With the p-value of the T-Test being in doubt it is relevant that another form of analysis be conducted to determine if there is a relationship. Therefore, a linear regression model with R-Squared testing was conducted. Using the same data we arrive at the following result. The R-Squared value is .9026. This indicates the relationship between Hand-hygiene and Infection Rates has a 90.26% correlation. Therefore, this indicates the strong relationship between the two values. An additional test conducted to ensure validity was an F-Test. Using the data from Table 2.8, the F-Test revealed F = 151737, the P. value is < 0.0001. This test suggests that the difference between the two Standard Deviations is extremely significant.
95% confidence interval
Error from to
0.007777 -0.007922 0.05901
0.2925 1.168 3.686
As the table demonstrates, the 95% Confidence Interval is between -0.007922 and 0.05901. The slope o the linear regression is .02554, this is within the Confidence Interval of the model. Furthermore, the R-Squared calculation is 0.84; therefore the data represents an 84% relationship between Hand-Hygiene and Infection Rates. As we can see, the Linear Regression (represented by the solid line) is relatively close to the upper and lower limits of the Confidence Interval (represented by dotted lines). This indicates there is a likely correlation between the Mean MAS scores and reliance on We project the likely findings of such a study based on the findings produced by similar studies of this nature. Accordingly, the study by Sax et al. is compelling in terms of the preeminent finding the social pressures are likely to have a significant impact on handwashing behaviors. The consideration that behavioral tendencies in this area will hinge upon normative conditions proceeding from peers, superiors and the industry as a whole does provide the research with an area from which to draw some clear recommendations. Namely, as the discussion here below touches upon the failure of certain training objectives with respect to hand hygiene, it is useful to consider that an entwining of hand washing goals with other cultural priorities can significantly impact the positive adoption of desired behaviors.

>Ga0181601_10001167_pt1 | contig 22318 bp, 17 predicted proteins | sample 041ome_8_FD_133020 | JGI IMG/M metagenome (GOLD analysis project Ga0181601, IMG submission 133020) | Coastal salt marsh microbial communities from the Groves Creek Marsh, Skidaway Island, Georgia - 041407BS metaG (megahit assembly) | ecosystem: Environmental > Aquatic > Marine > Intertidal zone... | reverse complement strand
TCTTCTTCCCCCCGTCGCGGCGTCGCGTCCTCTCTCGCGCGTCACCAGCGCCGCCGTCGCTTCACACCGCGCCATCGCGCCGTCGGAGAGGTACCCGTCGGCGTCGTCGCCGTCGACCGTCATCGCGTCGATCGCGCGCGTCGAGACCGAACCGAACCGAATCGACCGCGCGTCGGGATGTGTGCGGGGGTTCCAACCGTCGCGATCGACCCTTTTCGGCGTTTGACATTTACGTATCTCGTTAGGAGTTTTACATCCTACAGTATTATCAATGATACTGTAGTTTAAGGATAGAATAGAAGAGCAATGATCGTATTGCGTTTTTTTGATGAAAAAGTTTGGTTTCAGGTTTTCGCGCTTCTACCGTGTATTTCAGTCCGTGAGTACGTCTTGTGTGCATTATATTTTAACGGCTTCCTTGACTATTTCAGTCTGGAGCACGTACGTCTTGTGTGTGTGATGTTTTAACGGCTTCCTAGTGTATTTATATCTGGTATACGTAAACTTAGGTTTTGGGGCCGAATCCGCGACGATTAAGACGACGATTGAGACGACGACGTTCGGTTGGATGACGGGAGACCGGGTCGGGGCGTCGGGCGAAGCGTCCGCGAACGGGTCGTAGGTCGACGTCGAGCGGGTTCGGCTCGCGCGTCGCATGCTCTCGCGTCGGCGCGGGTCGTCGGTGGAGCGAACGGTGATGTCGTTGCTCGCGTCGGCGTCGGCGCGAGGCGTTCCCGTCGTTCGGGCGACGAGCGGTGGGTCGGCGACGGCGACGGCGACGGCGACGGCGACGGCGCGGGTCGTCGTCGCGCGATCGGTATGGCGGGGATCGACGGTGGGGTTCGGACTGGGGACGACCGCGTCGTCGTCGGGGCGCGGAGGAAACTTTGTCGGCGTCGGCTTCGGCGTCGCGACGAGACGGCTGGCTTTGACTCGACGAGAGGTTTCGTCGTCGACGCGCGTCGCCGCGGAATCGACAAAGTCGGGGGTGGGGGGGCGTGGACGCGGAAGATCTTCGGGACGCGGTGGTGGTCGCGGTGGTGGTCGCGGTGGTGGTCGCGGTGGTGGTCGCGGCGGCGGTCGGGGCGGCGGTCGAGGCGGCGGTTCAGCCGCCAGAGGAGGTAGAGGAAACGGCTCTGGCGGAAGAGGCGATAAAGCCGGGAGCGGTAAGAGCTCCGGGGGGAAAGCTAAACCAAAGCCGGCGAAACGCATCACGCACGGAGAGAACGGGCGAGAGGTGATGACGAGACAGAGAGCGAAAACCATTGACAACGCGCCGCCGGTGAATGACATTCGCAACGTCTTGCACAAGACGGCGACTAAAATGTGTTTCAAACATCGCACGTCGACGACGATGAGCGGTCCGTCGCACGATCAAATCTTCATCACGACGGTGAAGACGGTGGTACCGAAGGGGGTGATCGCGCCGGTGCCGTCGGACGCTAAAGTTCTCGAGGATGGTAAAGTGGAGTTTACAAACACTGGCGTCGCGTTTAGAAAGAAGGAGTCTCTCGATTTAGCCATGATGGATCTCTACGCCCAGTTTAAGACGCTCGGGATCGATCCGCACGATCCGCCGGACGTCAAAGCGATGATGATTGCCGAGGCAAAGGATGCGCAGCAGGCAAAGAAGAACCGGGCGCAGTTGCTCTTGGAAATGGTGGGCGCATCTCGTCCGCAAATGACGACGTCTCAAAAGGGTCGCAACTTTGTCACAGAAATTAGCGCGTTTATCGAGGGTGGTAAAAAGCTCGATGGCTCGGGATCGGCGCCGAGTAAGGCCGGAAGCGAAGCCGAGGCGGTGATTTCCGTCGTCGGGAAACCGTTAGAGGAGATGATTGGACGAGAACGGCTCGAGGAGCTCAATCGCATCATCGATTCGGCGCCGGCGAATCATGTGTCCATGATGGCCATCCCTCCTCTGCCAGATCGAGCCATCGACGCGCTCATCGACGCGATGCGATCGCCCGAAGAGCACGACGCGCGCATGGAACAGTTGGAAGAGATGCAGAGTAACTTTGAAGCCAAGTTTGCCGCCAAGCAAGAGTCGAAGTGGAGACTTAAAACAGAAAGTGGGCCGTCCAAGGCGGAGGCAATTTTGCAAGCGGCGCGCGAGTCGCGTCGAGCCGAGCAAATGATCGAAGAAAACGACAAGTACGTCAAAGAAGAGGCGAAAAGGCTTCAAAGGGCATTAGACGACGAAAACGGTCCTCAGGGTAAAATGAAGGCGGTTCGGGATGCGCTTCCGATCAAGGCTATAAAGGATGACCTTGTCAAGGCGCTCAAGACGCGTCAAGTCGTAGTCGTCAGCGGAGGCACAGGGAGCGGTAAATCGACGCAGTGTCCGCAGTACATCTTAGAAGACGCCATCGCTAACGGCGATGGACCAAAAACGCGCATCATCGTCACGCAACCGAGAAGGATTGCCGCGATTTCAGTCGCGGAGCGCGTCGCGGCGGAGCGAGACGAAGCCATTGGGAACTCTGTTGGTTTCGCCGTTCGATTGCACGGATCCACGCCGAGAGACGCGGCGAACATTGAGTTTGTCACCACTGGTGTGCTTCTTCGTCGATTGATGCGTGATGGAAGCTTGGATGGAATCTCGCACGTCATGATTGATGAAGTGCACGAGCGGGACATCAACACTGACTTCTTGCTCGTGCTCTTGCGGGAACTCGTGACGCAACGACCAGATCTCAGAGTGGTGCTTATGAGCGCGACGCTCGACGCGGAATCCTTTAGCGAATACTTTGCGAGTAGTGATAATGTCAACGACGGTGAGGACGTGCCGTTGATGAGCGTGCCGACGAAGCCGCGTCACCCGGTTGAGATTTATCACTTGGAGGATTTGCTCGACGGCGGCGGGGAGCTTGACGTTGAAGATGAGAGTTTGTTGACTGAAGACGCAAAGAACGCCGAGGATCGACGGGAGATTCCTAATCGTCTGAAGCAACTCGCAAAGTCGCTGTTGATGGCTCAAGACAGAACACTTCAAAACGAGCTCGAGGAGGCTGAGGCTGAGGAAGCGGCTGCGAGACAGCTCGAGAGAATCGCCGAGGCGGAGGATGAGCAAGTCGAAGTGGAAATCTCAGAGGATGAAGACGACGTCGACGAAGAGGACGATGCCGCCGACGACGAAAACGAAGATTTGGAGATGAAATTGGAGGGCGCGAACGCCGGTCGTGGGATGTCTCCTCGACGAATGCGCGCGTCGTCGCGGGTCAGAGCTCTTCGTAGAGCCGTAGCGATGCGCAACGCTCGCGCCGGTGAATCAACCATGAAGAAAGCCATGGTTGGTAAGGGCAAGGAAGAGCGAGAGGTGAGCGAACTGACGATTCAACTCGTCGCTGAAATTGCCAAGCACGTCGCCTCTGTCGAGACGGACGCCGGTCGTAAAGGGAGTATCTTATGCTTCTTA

This finding would be reinforced by an echoed perspective in the study by Barrett & Randle, which similarly identified the capacity for social pressure and the construction of a positive culture endorsement of hand hygiene as having a likely positive impact on behavioral tendencies in this area. To this end, they would observe that "respondents emphasized the importance of fitting into the clinical area and role models in shaping hand hygiene compliance." (Barrett & Randle, 1851)